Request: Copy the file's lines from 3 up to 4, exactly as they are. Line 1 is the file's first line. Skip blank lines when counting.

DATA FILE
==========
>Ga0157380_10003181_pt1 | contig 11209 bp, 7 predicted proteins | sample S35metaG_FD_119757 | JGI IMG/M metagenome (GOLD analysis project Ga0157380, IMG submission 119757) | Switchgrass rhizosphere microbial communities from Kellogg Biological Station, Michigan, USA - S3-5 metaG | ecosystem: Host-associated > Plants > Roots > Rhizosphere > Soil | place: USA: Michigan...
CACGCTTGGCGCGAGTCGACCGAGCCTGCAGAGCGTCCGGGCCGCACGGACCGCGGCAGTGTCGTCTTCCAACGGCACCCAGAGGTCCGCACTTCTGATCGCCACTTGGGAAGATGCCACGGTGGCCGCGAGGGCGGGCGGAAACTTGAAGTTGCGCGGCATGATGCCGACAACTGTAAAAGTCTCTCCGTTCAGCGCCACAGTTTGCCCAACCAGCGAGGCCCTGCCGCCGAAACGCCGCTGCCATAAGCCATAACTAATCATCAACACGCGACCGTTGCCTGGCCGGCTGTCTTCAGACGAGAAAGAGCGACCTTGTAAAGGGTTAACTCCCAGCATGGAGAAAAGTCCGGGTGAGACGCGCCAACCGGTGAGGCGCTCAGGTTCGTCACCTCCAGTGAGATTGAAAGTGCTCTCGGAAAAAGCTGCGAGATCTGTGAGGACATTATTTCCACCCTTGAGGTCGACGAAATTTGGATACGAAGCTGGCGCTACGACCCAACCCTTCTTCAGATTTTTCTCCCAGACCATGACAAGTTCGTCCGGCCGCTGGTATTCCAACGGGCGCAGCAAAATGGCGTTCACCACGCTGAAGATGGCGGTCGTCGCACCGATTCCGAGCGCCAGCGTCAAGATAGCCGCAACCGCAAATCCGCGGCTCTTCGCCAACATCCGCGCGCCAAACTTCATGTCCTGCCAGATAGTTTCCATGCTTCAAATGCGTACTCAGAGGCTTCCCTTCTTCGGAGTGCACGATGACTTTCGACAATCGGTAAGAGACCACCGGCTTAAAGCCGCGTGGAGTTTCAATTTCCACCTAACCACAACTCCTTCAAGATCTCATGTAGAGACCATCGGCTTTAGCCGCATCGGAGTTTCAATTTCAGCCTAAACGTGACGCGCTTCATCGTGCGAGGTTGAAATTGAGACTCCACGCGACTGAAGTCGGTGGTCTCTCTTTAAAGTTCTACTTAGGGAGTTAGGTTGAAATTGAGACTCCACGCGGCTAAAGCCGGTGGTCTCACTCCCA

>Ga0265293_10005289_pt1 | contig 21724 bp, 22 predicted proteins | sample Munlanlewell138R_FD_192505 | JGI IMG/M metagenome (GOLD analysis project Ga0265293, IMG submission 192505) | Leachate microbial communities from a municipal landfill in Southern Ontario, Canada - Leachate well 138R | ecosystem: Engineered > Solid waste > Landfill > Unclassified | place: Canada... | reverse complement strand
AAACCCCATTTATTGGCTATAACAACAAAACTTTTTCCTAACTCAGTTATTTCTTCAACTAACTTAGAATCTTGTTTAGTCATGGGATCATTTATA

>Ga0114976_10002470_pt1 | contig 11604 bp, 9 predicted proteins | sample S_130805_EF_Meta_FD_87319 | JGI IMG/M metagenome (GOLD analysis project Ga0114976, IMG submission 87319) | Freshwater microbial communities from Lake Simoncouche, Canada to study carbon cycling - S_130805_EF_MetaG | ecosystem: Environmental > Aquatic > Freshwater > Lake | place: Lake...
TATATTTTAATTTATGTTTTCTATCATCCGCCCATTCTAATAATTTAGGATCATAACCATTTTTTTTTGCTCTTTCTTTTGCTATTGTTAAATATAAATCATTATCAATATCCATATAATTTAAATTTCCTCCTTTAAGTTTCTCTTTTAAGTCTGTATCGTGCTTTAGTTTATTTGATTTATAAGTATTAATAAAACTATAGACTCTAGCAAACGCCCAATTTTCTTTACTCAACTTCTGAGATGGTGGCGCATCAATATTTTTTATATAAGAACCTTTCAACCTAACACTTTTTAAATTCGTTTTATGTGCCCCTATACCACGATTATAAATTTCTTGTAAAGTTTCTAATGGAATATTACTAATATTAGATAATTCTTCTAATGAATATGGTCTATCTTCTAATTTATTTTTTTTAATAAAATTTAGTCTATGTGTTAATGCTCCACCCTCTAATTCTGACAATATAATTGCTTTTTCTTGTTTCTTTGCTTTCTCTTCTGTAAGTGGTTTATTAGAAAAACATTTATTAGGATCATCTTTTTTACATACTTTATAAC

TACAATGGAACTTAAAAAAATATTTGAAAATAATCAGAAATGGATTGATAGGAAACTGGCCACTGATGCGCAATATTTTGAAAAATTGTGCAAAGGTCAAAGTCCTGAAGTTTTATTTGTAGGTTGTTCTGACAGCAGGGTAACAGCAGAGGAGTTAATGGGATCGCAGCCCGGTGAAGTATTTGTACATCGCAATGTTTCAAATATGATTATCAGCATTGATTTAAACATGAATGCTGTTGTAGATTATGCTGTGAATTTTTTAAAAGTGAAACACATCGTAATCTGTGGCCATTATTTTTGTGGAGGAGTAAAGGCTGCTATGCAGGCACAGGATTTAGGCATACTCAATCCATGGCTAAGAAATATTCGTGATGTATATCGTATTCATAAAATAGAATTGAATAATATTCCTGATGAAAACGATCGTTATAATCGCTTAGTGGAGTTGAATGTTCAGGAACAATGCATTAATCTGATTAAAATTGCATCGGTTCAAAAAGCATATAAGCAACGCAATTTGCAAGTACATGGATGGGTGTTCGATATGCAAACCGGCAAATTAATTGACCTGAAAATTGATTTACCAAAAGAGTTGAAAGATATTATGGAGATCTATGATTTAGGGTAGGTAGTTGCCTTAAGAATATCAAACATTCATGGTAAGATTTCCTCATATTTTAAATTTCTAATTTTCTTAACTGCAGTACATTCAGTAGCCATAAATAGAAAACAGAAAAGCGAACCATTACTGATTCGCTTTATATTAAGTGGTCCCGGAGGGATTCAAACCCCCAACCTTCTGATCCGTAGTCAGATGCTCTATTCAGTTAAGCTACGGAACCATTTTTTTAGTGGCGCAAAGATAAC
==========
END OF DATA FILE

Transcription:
>Ga0265293_10005289_pt1 | contig 21724 bp, 22 predicted proteins | sample Munlanlewell138R_FD_192505 | JGI IMG/M metagenome (GOLD analysis project Ga0265293, IMG submission 192505) | Leachate microbial communities from a municipal landfill in Southern Ontario, Canada - Leachate well 138R | ecosystem: Engineered > Solid waste > Landfill > Unclassified | place: Canada... | reverse complement strand
AAACCCCATTTATTGGCTATAACAACAAAACTTTTTCCTAACTCAGTTATTTCTTCAACTAACTTAGAATCTTGTTTAGTCATGGGATCATTTATA